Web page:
Robotics Activities Continue; Crew Completes an Array of Research

An aurora glows in Earth's atmosphere as the International Space Station soared 260 miles above Utah during orbital nighttime.
An aurora glows in Earth’s atmosphere as the International Space Station soared 260 miles above Utah during orbital nighttime.

Another busy day of science activities is underway for the Expedition 70 crew and robotics ground controllers following the arrival of SpaceX’s Dragon cargo spacecraft last weekend. The seven members aboard the International Space Station spent time on an array of research today while grounds teams remotely retrieved science hardware from Dragon.

Flight Engineer Loral O’Hara started work in the morning on an experiment that studies age-related liver dysfunction and regeneration. The first-time station resident of NASA processed liver tissue samples in the Life Sciences Glovebox, research that could help scientists understand the biology of aging and its effects on disease mechanisms. Later in the day, Flight Engineer Jasmin Moghbeli of NASA took over this work before stowing the samples.

After yesterday’s ILLUMA-T extraction, mission controllers from the U.S. spent another day on robotics activities to retrieve more science hardware delivered inside Dragon’s unpressurized trunk. Remotely controlling the Canadarm2 robotic arm, engineers extracted the new Atmospheric Waves Experiment (AWE) payload to mount it to the exterior of the orbiting laboratory. From its perch, AWE will track small-scale atmospheric gravity waves in our home planet’s upper atmosphere to investigate how they contribute to space weather, which affects space- and ground-based comms, navigation, and tracking systems.

While ground teams worked remotely outside the station, research experiments continued for other residents aboard. Commander Andreas Mogensen of ESA (European Space Agency) spent the majority of his day deploying six antimicrobial placards for a four-month investigation that will test a coating to inhibit microbial growth on several surfaces aboard the orbiting laboratory.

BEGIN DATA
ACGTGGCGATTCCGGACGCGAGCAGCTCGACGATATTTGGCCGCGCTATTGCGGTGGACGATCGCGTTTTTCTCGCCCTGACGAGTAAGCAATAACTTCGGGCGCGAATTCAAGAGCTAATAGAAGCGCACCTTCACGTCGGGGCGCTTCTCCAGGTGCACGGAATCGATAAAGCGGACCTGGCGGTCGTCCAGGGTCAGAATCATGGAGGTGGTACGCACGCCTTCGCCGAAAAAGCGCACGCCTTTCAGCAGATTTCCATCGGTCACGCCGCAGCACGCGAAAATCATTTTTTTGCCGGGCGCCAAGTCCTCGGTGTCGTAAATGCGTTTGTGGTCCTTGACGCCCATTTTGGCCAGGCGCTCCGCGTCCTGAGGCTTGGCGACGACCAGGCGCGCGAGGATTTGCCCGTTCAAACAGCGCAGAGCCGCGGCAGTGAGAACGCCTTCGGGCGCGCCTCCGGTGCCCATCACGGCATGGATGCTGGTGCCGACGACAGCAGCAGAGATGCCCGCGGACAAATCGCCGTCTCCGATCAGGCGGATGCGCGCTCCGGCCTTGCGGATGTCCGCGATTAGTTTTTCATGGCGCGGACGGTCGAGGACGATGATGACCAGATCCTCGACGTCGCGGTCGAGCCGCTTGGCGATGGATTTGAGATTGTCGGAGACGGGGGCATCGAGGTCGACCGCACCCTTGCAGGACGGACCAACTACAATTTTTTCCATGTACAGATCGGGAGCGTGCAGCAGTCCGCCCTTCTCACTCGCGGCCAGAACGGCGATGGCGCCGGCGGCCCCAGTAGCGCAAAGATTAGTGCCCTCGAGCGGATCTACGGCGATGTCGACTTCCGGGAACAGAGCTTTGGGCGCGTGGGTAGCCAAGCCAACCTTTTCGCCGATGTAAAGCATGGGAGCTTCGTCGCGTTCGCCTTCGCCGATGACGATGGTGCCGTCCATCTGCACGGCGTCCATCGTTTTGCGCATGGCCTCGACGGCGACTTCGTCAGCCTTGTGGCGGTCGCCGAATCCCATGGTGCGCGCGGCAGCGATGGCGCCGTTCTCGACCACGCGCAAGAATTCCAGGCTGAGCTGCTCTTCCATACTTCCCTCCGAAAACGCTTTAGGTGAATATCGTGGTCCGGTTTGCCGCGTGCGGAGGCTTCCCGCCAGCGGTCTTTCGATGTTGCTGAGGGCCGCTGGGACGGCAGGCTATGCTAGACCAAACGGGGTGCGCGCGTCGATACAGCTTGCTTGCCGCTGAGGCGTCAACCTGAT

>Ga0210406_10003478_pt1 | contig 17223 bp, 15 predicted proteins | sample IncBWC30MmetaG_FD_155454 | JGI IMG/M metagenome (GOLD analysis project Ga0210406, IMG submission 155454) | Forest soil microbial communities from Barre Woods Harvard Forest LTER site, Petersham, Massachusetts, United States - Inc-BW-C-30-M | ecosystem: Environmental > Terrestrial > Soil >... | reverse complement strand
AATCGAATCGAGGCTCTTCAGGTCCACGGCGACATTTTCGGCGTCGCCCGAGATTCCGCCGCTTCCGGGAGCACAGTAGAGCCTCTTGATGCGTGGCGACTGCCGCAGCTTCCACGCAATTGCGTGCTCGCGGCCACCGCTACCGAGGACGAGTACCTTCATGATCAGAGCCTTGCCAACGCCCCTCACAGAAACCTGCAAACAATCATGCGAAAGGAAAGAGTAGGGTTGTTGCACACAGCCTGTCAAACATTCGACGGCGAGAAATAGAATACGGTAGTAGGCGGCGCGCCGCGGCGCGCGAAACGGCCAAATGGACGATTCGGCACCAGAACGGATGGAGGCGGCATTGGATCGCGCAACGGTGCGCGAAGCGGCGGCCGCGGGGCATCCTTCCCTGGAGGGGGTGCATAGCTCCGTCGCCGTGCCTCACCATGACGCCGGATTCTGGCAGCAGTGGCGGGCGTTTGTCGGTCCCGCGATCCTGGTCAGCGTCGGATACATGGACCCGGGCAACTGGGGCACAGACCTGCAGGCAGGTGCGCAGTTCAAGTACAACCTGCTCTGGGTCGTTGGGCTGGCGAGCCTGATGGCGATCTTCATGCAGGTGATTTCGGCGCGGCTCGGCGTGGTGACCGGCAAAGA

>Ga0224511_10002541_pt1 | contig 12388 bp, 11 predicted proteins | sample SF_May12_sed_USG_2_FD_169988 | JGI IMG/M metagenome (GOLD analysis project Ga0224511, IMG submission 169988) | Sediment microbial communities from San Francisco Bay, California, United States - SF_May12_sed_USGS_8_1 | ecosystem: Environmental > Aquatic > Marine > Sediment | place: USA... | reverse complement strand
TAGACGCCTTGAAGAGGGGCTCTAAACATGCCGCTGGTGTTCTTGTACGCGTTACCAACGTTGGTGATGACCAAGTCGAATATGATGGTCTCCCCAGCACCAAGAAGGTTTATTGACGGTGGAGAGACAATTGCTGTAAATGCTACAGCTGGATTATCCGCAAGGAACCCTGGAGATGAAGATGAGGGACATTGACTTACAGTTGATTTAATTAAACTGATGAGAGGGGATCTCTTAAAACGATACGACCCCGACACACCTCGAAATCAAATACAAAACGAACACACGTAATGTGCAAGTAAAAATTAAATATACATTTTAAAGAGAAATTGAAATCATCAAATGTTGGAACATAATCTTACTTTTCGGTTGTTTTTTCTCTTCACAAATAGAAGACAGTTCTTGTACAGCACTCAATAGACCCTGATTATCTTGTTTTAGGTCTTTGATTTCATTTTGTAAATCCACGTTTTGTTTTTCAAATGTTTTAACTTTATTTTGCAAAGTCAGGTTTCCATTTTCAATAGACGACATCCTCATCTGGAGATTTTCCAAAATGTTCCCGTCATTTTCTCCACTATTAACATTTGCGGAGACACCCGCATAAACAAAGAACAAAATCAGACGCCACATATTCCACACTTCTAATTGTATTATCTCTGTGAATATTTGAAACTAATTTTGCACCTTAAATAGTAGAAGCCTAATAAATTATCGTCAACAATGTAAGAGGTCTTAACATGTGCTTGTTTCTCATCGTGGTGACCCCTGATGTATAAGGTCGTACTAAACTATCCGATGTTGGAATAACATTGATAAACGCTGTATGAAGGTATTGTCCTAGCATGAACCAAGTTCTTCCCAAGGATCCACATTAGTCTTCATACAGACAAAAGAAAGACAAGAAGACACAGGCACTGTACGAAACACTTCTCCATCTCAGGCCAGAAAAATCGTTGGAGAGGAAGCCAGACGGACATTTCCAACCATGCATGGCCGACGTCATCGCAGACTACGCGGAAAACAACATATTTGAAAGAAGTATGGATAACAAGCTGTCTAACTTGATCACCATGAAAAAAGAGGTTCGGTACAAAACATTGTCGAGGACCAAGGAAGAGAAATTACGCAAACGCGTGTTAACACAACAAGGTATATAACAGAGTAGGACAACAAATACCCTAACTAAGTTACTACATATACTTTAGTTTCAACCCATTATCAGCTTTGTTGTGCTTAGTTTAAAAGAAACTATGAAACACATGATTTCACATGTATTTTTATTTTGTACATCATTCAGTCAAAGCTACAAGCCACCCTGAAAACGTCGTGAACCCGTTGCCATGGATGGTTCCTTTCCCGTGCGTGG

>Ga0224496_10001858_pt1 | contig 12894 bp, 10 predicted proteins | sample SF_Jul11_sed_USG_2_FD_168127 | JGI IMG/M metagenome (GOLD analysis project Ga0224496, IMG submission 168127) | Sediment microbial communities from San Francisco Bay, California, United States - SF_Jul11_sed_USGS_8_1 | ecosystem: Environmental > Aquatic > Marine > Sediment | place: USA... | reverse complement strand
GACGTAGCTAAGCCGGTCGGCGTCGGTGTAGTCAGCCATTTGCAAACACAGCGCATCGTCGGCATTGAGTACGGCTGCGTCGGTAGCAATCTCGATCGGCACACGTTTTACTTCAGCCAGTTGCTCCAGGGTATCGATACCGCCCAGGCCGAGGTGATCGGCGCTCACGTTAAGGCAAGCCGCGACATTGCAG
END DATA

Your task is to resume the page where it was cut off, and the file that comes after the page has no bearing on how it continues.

Meanwhile, after yesterday’s start on treating cell samples inside the Kibo laboratory, astronaut Satoshi Furukawa of JAXA (Japan Aerospace Exploration Agency) continued this work for the Cell Gravisensing-2 study. Using a microscope, he observed additional samples to help researchers learn how lack of gravity affects cell response.

The trio of cosmonauts kept busy with their own scientific research and maintenance activities. Flight Engineer Konstantin Borisov worked on an ongoing investigation that observes Earth’s nighttime atmosphere in near-ultraviolet and photographed the Zarya and Nauka modules to assist in future planning of repairs and science equipment placement. Flight Engineer Oleg Kononenko inspected hardware in Nauka, while Flight Engineer Nikolai Chub completed some orbital plumbing and investigated the processes of liquid phases in microgravity.

Learn more about station activities by following the space station blog, @space_station and @ISS_Research on X, as well as the ISS Facebook and ISS Instagram accounts.

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